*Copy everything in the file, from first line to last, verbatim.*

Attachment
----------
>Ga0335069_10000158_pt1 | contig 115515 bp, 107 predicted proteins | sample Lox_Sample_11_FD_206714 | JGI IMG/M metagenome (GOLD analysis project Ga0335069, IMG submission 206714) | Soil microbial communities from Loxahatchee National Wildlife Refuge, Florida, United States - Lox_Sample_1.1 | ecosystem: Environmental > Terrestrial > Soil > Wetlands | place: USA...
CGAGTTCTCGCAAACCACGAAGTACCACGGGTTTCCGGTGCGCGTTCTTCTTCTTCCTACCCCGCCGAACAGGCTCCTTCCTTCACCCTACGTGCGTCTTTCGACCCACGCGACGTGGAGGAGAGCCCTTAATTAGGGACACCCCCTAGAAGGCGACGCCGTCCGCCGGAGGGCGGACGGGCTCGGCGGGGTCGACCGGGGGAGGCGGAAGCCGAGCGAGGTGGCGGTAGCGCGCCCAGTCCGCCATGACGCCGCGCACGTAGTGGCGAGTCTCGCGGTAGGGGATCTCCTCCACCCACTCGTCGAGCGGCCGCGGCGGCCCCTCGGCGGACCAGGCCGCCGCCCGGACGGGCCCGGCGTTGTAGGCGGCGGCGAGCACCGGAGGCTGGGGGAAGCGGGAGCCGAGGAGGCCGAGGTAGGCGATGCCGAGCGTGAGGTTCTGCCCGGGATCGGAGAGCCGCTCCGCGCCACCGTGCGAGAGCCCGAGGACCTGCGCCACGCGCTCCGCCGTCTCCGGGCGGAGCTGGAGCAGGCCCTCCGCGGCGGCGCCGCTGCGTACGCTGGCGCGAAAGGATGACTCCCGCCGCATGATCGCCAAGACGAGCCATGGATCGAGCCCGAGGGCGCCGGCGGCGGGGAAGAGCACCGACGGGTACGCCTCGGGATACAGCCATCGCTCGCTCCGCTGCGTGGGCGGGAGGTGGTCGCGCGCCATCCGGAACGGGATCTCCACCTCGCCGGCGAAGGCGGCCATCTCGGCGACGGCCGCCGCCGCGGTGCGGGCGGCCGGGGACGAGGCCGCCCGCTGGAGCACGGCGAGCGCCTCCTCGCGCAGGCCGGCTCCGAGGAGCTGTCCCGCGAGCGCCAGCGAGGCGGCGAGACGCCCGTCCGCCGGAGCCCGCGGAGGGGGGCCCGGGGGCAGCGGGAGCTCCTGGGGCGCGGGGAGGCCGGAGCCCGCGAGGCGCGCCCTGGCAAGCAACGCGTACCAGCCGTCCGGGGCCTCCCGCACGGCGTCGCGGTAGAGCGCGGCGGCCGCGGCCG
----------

>Ga0335069_10000158_pt1 | contig 115515 bp, 107 predicted proteins | sample Lox_Sample_11_FD_206714 | JGI IMG/M metagenome (GOLD analysis project Ga0335069, IMG submission 206714) | Soil microbial communities from Loxahatchee National Wildlife Refuge, Florida, United States - Lox_Sample_1.1 | ecosystem: Environmental > Terrestrial > Soil > Wetlands | place: USA...
CGAGTTCTCGCAAACCACGAAGTACCACGGGTTTCCGGTGCGCGTTCTTCTTCTTCCTACCCCGCCGAACAGGCTCCTTCCTTCACCCTACGTGCGTCTTTCGACCCACGCGACGTGGAGGAGAGCCCTTAATTAGGGACACCCCCTAGAAGGCGACGCCGTCCGCCGGAGGGCGGACGGGCTCGGCGGGGTCGACCGGGGGAGGCGGAAGCCGAGCGAGGTGGCGGTAGCGCGCCCAGTCCGCCATGACGCCGCGCACGTAGTGGCGAGTCTCGCGGTAGGGGATCTCCTCCACCCACTCGTCGAGCGGCCGCGGCGGCCCCTCGGCGGACCAGGCCGCCGCCCGGACGGGCCCGGCGTTGTAGGCGGCGGCGAGCACCGGAGGCTGGGGGAAGCGGGAGCCGAGGAGGCCGAGGTAGGCGATGCCGAGCGTGAGGTTCTGCCCGGGATCGGAGAGCCGCTCCGCGCCACCGTGCGAGAGCCCGAGGACCTGCGCCACGCGCTCCGCCGTCTCCGGGCGGAGCTGGAGCAGGCCCTCCGCGGCGGCGCCGCTGCGTACGCTGGCGCGAAAGGATGACTCCCGCCGCATGATCGCCAAGACGAGCCATGGATCGAGCCCGAGGGCGCCGGCGGCGGGGAAGAGCACCGACGGGTACGCCTCGGGATACAGCCATCGCTCGCTCCGCTGCGTGGGCGGGAGGTGGTCGCGCGCCATCCGGAACGGGATCTCCACCTCGCCGGCGAAGGCGGCCATCTCGGCGACGGCCGCCGCCGCGGTGCGGGCGGCCGGGGACGAGGCCGCCCGCTGGAGCACGGCGAGCGCCTCCTCGCGCAGGCCGGCTCCGAGGAGCTGTCCCGCGAGCGCCAGCGAGGCGGCGAGACGCCCGTCCGCCGGAGCCCGCGGAGGGGGGCCCGGGGGCAGCGGGAGCTCCTGGGGCGCGGGGAGGCCGGAGCCCGCGAGGCGCGCCCTGGCAAGCAACGCGTACCAGCCGTCCGGGGCCTCCCGCACGGCGTCGCGGTAGAGCGCGGCGGCCGCGGCCG